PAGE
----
WHEN PRESIDENT BUSH took office, he had a golden opportunity to begin repairing the broken judicial nomination system. Blessed with a Republican-controlled Senate, he could, as we urged at the time, behave with tact and an understanding of the legitimate Democratic anger at the way President Clinton's judicial nominees had been treated. Instead, with a few exceptions, he largely ignored Democratic concerns and tried to proceed with judicial nominations as though the mistreatment of the Clinton nominees had never happened. This course backfired when control of the Senate shifted a few months into his presidency. Mr. Bush now has a second chance: Once again, he can use his party's control over the Senate to force through his own nominees. But it would be better to seek an accord that would reestablish some comity in the process and strengthen the ability of presidents to win approval for nominees should divided government return.
Mr. Bush understands that the process has not been working. A week before the elections, he offered a constructive set of procedural reforms, ideas that he reiterated yesterday. Judges, he suggested, should, if possible, give the president a year's notice before they step down, thus allowing replacements to be found, nominated and confirmed without there being a gap on the bench. Presidents should nominate within 180 days of being notified, the Senate Judiciary Committee should hold hearings within 90 days of receiving a nomination, and the full Senate should vote within 180 days. One can quibble with specifics, but there is no doubt such rules would improve the nominations process.
The question is whether Mr. Bush's interest in such institutional change will persist now that the flaws in the process are less apt -- at least for the next two years -- to affect him. Mr. Bush may well be tempted to cash in on his electoral win and seek the confirmation of as many conservatives as possible. This would not be in the public interest. Further inflaming Democratic anger would only ensure worse gridlock for the next president unlucky enough to face a Senate of the opposing party, which could easily end up being Mr. Bush himself.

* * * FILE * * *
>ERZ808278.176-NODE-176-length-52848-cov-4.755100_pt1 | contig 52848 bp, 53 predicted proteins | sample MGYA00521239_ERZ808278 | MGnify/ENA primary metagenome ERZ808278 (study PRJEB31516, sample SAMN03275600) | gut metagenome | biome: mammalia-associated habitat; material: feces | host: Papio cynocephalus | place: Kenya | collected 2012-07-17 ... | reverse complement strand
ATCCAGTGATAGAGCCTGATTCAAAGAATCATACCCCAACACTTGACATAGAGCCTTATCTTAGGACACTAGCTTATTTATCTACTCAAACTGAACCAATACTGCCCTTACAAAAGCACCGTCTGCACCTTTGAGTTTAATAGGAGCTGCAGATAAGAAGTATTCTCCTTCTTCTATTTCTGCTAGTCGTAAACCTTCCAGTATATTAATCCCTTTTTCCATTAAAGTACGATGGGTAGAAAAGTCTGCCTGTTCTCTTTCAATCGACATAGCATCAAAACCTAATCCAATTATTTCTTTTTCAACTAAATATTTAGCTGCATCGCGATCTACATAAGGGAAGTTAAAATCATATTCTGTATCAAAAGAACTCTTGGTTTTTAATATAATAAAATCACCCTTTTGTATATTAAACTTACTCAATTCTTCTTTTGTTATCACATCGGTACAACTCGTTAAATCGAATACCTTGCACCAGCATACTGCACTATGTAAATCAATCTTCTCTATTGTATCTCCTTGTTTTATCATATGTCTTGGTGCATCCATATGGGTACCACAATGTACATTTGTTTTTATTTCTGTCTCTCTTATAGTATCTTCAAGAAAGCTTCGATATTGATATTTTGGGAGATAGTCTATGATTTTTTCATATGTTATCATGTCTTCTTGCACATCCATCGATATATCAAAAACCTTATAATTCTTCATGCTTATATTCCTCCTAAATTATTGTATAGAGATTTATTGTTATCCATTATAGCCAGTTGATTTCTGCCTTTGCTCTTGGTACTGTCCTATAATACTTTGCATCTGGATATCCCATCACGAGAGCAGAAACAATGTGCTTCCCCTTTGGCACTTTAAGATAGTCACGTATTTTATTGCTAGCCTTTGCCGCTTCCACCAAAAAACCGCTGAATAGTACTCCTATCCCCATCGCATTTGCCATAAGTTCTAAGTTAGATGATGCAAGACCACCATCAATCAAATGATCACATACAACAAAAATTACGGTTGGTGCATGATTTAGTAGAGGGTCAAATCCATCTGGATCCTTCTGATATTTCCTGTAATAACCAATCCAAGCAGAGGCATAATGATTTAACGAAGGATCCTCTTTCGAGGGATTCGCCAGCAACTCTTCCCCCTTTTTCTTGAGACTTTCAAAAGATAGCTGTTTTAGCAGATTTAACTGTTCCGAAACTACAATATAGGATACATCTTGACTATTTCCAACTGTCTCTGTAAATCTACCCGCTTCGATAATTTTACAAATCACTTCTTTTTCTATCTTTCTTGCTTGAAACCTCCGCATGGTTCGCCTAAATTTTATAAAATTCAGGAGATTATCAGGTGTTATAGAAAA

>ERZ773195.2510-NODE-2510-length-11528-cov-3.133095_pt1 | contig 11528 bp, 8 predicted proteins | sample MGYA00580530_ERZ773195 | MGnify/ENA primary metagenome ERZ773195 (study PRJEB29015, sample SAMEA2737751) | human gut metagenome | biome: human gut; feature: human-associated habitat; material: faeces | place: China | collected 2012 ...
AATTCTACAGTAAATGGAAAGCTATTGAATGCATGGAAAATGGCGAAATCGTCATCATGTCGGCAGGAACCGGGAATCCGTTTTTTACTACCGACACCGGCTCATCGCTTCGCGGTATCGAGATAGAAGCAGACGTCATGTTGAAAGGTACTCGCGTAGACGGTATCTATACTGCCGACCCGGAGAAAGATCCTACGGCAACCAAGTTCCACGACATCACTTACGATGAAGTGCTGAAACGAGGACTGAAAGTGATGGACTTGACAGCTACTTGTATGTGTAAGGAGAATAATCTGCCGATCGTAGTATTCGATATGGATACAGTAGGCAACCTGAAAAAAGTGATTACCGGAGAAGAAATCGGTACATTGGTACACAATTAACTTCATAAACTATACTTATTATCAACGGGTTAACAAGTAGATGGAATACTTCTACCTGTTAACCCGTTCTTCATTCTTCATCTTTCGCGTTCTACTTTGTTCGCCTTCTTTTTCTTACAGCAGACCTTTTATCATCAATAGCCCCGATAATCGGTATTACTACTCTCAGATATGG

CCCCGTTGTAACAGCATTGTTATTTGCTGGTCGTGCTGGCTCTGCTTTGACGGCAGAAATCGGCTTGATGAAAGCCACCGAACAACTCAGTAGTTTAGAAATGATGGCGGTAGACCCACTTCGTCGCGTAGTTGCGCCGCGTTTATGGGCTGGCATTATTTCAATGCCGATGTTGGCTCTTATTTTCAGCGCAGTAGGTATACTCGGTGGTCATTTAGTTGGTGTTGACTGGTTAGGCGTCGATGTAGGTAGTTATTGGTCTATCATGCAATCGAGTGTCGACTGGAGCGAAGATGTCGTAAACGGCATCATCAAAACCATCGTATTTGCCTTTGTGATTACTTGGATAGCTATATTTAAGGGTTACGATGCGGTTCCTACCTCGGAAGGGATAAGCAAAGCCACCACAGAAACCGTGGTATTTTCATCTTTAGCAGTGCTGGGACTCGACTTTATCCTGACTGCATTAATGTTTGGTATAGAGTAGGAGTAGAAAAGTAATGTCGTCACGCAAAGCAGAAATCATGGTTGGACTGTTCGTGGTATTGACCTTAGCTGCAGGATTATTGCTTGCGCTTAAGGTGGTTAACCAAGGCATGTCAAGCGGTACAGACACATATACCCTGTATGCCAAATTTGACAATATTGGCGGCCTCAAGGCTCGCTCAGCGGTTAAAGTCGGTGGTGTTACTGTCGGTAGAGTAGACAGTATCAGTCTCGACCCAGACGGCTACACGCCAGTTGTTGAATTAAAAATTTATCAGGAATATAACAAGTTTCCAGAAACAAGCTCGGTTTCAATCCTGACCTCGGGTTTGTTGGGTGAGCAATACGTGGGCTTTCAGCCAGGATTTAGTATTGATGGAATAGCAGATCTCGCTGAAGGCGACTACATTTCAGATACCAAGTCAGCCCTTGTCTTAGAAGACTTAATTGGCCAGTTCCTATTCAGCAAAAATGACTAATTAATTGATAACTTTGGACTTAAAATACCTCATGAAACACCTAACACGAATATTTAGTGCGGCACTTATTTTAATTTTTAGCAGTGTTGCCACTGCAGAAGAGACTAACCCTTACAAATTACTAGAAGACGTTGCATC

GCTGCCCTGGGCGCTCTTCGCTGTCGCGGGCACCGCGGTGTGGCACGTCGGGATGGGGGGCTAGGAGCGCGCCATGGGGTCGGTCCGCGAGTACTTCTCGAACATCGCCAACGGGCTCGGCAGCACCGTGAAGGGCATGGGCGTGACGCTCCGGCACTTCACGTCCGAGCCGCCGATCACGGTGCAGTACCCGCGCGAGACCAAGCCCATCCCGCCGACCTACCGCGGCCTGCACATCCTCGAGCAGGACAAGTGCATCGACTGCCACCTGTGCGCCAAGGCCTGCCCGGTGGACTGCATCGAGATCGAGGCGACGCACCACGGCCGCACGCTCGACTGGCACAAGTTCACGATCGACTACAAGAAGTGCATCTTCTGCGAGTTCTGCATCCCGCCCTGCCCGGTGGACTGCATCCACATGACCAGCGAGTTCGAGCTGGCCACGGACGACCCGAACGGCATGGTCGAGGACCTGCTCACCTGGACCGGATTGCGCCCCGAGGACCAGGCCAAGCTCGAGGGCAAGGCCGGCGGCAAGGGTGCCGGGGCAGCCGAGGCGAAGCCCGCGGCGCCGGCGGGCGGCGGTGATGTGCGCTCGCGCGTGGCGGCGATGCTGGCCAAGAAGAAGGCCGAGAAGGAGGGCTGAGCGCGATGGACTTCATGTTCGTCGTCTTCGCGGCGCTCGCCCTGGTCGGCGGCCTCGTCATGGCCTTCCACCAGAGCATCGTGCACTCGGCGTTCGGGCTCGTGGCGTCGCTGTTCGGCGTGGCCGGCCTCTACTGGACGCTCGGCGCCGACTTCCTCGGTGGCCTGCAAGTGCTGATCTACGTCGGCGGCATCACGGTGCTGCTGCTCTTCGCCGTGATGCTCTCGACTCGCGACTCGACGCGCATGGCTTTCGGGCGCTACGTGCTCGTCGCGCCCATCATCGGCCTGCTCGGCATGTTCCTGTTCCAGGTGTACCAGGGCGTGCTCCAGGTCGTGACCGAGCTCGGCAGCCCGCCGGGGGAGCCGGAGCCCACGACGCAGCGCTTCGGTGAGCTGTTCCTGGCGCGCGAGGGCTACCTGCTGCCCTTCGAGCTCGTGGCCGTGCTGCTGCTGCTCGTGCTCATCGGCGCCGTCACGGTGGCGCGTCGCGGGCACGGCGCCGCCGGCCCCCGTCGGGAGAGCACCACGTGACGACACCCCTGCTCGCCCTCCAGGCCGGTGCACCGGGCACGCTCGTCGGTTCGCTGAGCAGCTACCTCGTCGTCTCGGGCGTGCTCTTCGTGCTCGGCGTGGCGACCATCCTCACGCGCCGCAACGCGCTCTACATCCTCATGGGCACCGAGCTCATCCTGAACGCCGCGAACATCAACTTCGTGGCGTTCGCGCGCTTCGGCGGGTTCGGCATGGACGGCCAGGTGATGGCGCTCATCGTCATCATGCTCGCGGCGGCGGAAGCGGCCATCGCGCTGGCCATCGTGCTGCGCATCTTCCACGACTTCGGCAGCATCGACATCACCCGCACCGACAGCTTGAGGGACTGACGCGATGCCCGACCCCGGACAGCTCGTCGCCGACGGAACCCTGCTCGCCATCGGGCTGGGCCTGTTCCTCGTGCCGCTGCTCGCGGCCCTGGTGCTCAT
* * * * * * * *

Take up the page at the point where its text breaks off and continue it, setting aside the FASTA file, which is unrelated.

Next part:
The president should take the long view and -- as he began to do yesterday -- endeavor to get senators of both parties to subscribe to the sorts of procedural reforms he proposes. This means resisting the temptation to seek the confirmation of judges the Judiciary Committee has already voted down. And it will require talking to senators about the future of those courts for which nominees of both parties have been stymied. Both sides need to be thinking about what kind of nominees everyone could regard as above political dispute, and the White House should be open to making some nominations in order to build bridges. Such gestures would be particularly powerful because the president would make them at a time when immediate political necessity did not require it. Mr. Bush once again has an opportunity to change the tone. Here's hoping this time he rises to the challenge.